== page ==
There is a third difficulty: even if hyperbole was present, a good amount of harsh warfare still occurred. And even if genocide was not fully executed by the Israelites, does it not remain a problem that a good God commanded such an atrocious deed?
For Marcion and others, the genocide texts are simply irreconcilable with the compassionate, gentle, and loving Jesus of the Gospels. Yet, numerous passages (Mt 10:34–36, Mt 23:1–36, Mt 24:45–51, Lk 19:11–27, Jn 2.13–17, Jn 5:26–30) show that Jesus was remembered by the earliest church as more than just a mild and serene sage. Similarly, Revelation depicts Jesus as both victim and ultimate victor (Rev 5:6–14, 19:11–16).
We must avoid thinking of God as merely a doting parent. He is also a warrior and a judge. The Canaanites’ sinfulness was given as an explicit reason for the genocide and expulsion commands (Deut 9:4–5, 12:29–31, 18:12). Further, the Israelites themselves were not exempt from God’s judgment. The severity of God’s punishment fell on His own people too, on account of their sins (Lev 26:14–33, Deut 28:15–68, Jer 9:10–16). God is indeed a loving Father, but He is more than just that.
We must likewise avoid thinking of God as merely a vengeful punisher. When God first revealed himself on Mount Sinai (Ex 34:6–7), elements of both mercy and justice were present, with noticeably more emphasis on the former (see Webb and Oeste, chapter 14). God is indeed a judge, but He is more than just that.
In the end, mind boggling as it may initially seem, we can acknowledge that the severity of God’s judgement is congruent with His loving mercy. The Bible itself holds this tension throughout its pages, and nowhere is God’s kindness and God’s justice more closely intertwined than when God himself suffered on a Roman cross.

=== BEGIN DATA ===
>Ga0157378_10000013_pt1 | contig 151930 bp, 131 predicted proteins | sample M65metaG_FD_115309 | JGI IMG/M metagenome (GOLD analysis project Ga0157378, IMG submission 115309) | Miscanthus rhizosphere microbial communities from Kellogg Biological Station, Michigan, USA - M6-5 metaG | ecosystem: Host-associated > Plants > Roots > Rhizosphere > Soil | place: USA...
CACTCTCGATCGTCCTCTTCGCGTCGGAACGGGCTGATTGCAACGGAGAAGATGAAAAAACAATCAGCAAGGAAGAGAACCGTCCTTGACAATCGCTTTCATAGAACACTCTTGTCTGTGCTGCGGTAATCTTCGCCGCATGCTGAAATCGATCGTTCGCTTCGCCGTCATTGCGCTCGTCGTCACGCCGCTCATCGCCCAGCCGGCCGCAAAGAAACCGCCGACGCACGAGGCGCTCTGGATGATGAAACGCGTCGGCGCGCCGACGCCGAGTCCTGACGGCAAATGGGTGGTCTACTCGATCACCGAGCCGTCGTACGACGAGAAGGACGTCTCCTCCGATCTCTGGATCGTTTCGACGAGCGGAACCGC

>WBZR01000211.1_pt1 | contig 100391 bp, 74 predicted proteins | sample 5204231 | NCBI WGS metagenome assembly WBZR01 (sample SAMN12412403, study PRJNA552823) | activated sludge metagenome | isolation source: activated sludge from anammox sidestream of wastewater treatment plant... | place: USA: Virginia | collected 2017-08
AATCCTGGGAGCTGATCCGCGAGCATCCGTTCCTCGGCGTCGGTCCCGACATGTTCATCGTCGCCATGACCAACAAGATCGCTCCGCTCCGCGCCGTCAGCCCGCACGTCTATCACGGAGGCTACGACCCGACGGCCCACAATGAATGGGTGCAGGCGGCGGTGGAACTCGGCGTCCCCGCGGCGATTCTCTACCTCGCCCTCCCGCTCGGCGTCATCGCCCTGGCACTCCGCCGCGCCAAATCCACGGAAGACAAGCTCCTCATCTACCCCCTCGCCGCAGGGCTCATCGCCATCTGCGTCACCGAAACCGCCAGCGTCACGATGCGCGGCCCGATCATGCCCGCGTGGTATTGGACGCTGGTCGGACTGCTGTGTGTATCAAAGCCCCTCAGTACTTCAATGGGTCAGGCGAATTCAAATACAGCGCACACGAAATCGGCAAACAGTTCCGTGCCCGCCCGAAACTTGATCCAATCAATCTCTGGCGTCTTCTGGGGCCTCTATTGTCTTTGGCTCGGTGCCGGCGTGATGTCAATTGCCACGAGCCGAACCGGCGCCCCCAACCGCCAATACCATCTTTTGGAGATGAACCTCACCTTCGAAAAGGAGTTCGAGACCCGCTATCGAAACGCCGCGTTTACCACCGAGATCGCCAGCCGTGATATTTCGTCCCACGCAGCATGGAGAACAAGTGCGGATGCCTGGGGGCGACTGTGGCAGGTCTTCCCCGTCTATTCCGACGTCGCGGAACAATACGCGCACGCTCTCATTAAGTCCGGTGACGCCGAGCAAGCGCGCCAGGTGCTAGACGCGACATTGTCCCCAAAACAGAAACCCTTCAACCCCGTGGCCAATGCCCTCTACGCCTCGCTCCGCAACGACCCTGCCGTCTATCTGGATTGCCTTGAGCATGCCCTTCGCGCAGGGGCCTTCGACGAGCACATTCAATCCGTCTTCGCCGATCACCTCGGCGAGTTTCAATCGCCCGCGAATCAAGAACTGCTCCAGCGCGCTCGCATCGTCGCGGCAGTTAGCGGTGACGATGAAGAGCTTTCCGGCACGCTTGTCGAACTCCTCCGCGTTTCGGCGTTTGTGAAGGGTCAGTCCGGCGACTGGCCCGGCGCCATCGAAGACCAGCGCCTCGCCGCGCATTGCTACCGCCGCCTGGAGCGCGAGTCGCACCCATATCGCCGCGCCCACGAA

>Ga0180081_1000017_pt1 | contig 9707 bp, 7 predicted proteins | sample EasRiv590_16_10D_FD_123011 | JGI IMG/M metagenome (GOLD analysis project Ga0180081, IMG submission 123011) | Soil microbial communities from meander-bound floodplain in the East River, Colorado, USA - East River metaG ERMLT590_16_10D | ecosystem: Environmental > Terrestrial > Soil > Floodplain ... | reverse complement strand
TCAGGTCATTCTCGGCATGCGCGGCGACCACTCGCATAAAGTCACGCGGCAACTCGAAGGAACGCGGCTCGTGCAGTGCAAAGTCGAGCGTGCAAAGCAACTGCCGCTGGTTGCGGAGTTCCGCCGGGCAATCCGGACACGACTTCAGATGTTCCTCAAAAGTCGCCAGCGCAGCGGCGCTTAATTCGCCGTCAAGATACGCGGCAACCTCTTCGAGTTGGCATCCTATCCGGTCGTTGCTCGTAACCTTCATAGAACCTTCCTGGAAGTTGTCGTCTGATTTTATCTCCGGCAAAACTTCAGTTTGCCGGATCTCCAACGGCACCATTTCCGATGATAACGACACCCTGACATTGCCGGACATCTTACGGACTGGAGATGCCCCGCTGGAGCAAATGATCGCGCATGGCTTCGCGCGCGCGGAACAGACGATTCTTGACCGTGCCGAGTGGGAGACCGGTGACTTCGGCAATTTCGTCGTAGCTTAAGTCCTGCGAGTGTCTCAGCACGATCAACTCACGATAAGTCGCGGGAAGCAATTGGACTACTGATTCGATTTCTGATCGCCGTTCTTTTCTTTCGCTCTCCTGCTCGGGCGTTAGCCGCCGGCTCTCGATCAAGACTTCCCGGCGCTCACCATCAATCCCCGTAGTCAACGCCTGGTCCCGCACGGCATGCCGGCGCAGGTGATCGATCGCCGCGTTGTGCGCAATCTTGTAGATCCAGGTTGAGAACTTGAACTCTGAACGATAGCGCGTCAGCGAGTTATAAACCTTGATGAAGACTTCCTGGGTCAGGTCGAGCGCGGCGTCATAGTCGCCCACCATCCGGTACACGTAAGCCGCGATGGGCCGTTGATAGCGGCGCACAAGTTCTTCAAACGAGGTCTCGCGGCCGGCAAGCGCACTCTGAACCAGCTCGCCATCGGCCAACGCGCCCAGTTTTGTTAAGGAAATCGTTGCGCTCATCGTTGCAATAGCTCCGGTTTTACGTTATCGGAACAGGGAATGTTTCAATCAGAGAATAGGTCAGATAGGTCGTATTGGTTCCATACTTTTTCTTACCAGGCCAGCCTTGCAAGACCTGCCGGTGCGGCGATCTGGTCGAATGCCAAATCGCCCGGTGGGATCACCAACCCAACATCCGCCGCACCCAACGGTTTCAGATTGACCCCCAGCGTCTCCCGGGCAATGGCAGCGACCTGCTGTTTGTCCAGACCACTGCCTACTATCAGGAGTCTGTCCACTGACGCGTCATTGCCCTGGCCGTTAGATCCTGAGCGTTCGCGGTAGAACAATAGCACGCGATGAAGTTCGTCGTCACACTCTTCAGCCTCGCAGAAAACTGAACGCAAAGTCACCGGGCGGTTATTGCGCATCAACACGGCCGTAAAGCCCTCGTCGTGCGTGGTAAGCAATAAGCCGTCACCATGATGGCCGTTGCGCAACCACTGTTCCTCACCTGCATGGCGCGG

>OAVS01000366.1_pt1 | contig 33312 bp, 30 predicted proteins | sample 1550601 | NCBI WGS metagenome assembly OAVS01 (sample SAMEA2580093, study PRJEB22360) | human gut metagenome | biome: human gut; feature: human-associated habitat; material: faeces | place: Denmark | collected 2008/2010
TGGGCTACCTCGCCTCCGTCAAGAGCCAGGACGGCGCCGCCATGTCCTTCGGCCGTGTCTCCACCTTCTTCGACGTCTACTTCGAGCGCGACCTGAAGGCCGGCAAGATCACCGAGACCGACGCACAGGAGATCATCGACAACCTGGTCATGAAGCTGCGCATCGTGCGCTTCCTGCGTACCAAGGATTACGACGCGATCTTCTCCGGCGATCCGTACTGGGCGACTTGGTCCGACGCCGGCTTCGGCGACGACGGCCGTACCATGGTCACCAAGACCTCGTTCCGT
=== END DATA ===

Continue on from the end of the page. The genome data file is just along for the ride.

This article has outlined only the most basic elements of this complex issue. Much more could be said; the interested reader is directed to the references below.
Nevertheless, we have seen, firstly, how the genocide command was a specifically limited one which is absolutely not applicable today. This does not invalidate other Biblical principles which retain a timeless applicability.
Second, we have appreciated that the commands of annihilation sit side-by-side with less severe instances of expulsion and assimilation. Some degree of hyperbole may be at work in the text, and hyperbole is not the same as fiction.
Third, we have gone beyond the genocide texts to consider what the whole of Scripture says about God’s mercy and His execution of judgment. Since God is both lover and judge, we can hold this tension. Taken together, these indicate that the genocide passages need not result in a distrust of the Bible.
The views expressed in this article do not necessarily reflect the official position of The Methodist Church in Singapore. This version of the article has been edited for brevity. The full article can be found at http://www.trac-mcs.org.sg/index.php/resources/bible-matters/26-resources/245-should-we-distrust
Gilbert Lok is a Local Preacher at Aldersgate Methodist Church. He graduated from Trinity Theological College and is now undertaking further training in New Testament at Oxford University. Upon his return, he hopes to serve in the pastoral ministry.